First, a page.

Wind energy could help summer power supply May 31, 2013
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Photo courtesy of CNN
A. Lee Graham
Fort Worth can expect more reliable energy service this summer when soaring temperatures strain power plants statewide.
Thanks to new transmission lines west of town, Fort Worth – while not immune from possible rotating outages – will enjoy steadier electricity service than most of the state, according to state energy officials.
“Those lines increase the reliability and load-servicing capabilities of the Fort Worth area, so that’s going to be a significant improvement,” said Warren Lasher, director of system planning for the Electric Reliability Council of Texas, grid operator for most of the state.
Many of those power lines handle up to 345 kilovolts, the highest voltage coursing through any ERCOT power line. That’s critical since Dallas-Fort Worth continues to see more demand for power, Lasher said.
Customer demand throughout the state once again is expected to strain Texas’ available power supply this summer. To help meet that demand, ERCOT continues upgrading its infrastructure to move wind power from West Texas to metropolitan areas through what’s known as Competitive Renewal Energy Zones (CREZ).
The $7 billion CREZ initiative, enacted by the Public Utility Commission of Texas and administered by ERCOT, provides transmission line access for wind power development in the western and Panhandle regions of Texas.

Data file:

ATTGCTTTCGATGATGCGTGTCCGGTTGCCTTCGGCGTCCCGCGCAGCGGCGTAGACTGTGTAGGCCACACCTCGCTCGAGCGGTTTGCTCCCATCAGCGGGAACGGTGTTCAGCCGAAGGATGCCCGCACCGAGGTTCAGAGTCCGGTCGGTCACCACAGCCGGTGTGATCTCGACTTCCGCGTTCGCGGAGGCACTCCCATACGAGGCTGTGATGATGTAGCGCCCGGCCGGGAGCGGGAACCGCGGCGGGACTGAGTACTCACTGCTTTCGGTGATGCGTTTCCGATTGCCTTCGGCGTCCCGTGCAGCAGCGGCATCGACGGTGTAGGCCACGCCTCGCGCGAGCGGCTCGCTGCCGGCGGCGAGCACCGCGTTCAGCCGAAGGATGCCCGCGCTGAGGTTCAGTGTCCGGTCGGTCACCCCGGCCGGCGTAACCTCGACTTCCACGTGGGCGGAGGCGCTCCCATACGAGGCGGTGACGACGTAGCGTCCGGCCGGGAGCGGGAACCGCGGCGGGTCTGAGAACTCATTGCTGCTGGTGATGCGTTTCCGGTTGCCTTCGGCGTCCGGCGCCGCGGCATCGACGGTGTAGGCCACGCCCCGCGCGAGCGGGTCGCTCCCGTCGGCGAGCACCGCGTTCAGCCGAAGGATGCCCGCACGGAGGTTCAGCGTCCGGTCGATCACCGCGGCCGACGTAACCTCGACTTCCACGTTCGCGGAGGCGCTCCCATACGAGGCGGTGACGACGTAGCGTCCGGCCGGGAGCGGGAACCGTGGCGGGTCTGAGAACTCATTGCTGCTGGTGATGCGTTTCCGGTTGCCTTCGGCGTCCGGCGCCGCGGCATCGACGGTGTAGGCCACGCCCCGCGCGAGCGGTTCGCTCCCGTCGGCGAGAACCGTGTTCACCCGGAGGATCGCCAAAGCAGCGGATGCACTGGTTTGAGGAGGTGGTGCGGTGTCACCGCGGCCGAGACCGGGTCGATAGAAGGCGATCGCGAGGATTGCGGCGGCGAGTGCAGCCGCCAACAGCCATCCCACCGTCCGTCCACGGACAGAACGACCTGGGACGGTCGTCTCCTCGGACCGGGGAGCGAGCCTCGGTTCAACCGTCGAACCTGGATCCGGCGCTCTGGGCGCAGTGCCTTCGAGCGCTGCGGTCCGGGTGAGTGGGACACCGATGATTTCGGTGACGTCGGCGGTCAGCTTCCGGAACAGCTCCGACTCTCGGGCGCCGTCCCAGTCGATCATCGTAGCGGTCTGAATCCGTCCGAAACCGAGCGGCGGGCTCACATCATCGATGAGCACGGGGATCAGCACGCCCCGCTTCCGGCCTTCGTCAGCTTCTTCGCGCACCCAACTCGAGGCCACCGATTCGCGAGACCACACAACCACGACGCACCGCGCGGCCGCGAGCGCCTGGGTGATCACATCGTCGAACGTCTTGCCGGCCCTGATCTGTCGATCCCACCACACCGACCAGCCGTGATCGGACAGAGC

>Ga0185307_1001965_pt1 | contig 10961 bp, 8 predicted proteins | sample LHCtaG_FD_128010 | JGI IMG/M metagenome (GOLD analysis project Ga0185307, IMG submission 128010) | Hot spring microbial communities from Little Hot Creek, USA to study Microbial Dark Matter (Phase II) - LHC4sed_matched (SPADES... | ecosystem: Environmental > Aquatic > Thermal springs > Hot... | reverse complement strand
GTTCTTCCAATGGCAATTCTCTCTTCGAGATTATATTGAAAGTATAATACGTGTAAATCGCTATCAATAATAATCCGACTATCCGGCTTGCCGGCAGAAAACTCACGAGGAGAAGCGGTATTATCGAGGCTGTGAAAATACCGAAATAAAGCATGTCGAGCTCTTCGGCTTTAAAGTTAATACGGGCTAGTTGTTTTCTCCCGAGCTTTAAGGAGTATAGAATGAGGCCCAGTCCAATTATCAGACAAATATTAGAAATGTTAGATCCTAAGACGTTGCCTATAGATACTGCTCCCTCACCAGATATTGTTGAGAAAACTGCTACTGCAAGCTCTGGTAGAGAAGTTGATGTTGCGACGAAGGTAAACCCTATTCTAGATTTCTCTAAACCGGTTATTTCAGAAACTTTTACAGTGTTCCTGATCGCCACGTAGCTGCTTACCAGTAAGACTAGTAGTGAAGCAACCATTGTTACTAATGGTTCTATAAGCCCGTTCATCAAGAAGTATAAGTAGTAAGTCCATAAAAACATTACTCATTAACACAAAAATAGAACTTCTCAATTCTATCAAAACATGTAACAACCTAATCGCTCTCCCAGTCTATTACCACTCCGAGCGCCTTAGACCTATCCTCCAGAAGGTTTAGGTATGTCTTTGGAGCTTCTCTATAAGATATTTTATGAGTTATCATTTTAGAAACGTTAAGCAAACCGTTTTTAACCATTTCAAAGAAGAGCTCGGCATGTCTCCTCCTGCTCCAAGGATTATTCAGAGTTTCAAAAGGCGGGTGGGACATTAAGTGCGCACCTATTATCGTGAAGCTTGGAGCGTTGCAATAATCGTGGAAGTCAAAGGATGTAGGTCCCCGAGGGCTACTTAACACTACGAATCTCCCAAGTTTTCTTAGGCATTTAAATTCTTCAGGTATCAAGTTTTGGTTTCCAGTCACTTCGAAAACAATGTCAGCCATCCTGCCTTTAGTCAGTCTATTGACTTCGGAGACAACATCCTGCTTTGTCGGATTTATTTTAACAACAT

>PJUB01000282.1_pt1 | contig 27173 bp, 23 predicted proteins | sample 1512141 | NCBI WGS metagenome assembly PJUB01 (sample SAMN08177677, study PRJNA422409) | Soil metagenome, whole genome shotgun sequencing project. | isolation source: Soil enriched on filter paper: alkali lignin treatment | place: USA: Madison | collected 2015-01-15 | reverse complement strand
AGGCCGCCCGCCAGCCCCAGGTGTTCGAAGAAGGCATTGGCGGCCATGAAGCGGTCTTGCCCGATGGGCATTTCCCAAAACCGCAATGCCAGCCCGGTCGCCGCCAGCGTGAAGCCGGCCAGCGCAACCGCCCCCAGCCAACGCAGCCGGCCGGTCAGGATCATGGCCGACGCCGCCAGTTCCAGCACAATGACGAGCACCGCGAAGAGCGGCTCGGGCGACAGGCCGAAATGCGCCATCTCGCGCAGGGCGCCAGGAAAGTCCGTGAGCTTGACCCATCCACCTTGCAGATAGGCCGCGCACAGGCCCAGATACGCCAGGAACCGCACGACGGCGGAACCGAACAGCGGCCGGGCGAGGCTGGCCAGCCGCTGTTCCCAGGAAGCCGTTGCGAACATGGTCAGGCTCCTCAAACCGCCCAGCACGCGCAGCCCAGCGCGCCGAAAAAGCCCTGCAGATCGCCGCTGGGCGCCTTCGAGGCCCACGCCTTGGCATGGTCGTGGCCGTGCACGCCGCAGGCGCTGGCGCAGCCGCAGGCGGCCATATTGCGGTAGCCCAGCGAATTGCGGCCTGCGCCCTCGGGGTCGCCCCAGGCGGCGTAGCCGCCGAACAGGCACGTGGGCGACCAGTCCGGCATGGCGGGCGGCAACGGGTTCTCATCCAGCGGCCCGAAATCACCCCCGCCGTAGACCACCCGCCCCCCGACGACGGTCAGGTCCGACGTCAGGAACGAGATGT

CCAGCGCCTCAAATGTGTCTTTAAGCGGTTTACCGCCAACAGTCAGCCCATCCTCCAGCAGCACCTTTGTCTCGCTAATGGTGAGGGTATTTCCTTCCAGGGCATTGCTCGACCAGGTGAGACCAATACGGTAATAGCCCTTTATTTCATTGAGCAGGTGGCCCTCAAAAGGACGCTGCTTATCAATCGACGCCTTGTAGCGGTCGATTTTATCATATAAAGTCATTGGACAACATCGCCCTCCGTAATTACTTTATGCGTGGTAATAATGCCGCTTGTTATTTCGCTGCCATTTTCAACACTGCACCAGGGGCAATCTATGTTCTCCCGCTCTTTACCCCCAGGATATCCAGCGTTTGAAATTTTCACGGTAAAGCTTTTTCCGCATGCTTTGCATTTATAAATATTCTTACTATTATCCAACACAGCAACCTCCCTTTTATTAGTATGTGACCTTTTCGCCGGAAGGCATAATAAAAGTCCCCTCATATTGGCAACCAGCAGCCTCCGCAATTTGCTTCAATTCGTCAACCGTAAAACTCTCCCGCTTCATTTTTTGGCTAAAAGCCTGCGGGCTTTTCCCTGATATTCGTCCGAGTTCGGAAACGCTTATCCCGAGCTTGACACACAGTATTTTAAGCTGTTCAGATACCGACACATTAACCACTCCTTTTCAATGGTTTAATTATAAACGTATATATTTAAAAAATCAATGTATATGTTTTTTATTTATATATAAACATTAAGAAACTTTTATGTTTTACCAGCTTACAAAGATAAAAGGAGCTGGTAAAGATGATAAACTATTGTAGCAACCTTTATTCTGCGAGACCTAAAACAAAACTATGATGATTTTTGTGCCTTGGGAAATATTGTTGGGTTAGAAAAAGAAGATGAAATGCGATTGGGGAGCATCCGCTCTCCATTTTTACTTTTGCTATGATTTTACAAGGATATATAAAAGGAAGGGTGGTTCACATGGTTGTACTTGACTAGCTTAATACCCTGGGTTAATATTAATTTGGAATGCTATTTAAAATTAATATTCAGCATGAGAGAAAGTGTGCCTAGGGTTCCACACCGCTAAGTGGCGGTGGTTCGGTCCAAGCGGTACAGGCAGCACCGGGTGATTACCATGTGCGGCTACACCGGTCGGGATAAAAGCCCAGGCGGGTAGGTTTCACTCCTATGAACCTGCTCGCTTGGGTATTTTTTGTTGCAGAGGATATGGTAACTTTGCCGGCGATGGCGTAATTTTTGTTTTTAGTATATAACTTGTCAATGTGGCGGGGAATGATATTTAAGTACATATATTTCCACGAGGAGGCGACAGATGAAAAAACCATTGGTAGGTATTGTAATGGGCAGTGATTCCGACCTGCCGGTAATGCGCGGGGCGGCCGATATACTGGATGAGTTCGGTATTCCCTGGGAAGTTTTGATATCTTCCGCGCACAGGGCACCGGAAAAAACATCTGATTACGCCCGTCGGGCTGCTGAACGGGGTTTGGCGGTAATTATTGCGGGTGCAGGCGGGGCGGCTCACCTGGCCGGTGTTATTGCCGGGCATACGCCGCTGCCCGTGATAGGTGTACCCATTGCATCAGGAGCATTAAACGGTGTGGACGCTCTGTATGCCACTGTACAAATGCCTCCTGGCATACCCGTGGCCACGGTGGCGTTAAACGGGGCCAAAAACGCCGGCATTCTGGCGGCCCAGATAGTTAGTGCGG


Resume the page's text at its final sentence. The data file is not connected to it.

When the upgrades are complete by year’s end and ready to meet summer 2014 demand, ERCOT expects more energy to be available to meet mounting customer
Increasing its ability to move wind energy from West Texas is just one tool in ERCOT’s arsenal. Also expected to boost the state’s power supply are three gas power plants in Temple, Sherman and Llano County that are slated to begin operation sometime in 2014. Only one power plant came online since last summer – the Sandy Creek coal plant, which opened between Dallas and Waco.
Until summer 2014, Texans may be asked to conserve usage during certain hours and face potential rotating outages.
“That’s a rare event,” Lasher said.
Despite rising customer demand, ERCOT did not implement rotating outages last year in which power is cut intermittently and briefly to specific geographic areas to help meet demand.
“We do expect things to run smoothly, but we may have to ask for conservation,” said Robbie Searcy, an ERCOT spokeswoman.
Conservation measures would include turning off swimming pool pumps and avoiding using electric clothes dryers between 3 p.m. and 7 p.m.; those are considered hours of peak energy usage.
Hoping to encourage customers to conserve, the agency has implemented a new program to reduce electricity usage during peak demand periods. Known as the Weather-Sensitive Emergency Response Service, the pilot initiative encourages individual customers or those who are part of a group to reduce power use by at least 100 kilowatts, which is equivalent to what 20 homes use during peak demand. Participants are paid based on how much they reduce demand. The program would be implemented when power reserves are less than 2,300 megawatts.
Customers can follow a few steps to reduce grid demand between 3 p.m. and 7 p.m. Those include turning thermostats up by two or three degrees in the late afternoon; turning thermostats up before leaving home in the morning if away from home throughout and day; setting pool pumps to run late at night or early in the morning; and avoiding using stoves, clothes dryers and other large appliances during peak hours.
More information is available at www.puc.state.tx.us/